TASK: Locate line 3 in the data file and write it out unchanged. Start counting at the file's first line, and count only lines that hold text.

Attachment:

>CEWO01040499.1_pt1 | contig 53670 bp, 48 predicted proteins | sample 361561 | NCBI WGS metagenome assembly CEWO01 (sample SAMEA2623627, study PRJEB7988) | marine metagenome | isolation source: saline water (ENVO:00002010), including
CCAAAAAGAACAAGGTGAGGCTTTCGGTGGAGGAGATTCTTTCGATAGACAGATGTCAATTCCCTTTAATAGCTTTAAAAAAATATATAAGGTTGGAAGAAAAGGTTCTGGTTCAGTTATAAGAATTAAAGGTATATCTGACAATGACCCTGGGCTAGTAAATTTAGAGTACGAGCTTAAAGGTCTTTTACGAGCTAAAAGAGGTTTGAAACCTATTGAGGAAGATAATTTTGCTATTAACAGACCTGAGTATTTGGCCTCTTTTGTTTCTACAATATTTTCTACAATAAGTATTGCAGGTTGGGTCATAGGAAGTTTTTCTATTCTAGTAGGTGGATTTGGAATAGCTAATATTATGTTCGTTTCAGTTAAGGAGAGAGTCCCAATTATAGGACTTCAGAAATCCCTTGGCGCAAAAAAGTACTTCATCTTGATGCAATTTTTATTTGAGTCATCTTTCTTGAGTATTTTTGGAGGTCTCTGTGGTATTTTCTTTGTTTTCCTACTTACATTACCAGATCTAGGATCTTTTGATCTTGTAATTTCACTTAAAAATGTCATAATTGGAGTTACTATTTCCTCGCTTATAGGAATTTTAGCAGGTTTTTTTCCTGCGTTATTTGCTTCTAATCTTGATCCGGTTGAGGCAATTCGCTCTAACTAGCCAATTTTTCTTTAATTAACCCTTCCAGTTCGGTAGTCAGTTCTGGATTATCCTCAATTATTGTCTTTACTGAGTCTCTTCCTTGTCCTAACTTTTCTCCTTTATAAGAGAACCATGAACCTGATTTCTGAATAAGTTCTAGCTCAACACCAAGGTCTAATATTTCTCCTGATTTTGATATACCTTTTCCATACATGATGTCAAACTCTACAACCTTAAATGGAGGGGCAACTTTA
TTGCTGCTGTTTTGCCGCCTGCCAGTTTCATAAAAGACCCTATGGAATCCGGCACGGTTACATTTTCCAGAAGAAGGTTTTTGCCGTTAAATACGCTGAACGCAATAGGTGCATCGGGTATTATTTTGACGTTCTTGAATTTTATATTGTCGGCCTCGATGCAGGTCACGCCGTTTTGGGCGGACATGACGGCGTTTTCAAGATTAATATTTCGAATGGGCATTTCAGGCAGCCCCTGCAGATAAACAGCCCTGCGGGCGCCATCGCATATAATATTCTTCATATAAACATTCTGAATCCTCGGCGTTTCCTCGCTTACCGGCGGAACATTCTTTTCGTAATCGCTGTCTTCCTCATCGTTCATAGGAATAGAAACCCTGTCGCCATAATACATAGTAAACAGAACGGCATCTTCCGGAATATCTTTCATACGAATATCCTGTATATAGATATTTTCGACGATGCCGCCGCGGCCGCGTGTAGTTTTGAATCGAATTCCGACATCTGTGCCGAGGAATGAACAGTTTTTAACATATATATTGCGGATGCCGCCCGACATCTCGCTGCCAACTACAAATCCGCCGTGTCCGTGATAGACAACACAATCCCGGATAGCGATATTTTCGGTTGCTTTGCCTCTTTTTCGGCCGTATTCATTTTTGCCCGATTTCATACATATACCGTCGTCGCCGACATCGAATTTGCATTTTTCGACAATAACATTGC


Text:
TTGCTGCTGTTTTGCCGCCTGCCAGTTTCATAAAAGACCCTATGGAATCCGGCACGGTTACATTTTCCAGAAGAAGGTTTTTGCCGTTAAATACGCTGAACGCAATAGGTGCATCGGGTATTATTTTGACGTTCTTGAATTTTATATTGTCGGCCTCGATGCAGGTCACGCCGTTTTGGGCGGACATGACGGCGTTTTCAAGATTAATATTTCGAATGGGCATTTCAGGCAGCCCCTGCAGATAAACAGCCCTGCGGGCGCCATCGCATATAATATTCTTCATATAAACATTCTGAATCCTCGGCGTTTCCTCGCTTACCGGCGGAACATTCTTTTCGTAATCGCTGTCTTCCTCATCGTTCATAGGAATAGAAACCCTGTCGCCATAATACATAGTAAACAGAACGGCATCTTCCGGAATATCTTTCATACGAATATCCTGTATATAGATATTTTCGACGATGCCGCCGCGGCCGCGTGTAGTTTTGAATCGAATTCCGACATCTGTGCCGAGGAATGAACAGTTTTTAACATATATATTGCGGATGCCGCCCGACATCTCGCTGCCAACTACAAATCCGCCGTGTCCGTGATAGACAACACAATCCCGGATAGCGATATTTTCGGTTGCTTTGCCTCTTTTTCGGCCGTATTCATTTTTGCCCGATTTCATACATATACCGTCGTCGCCGACATCGAATTTGCATTTTTCGACAATAACATTGC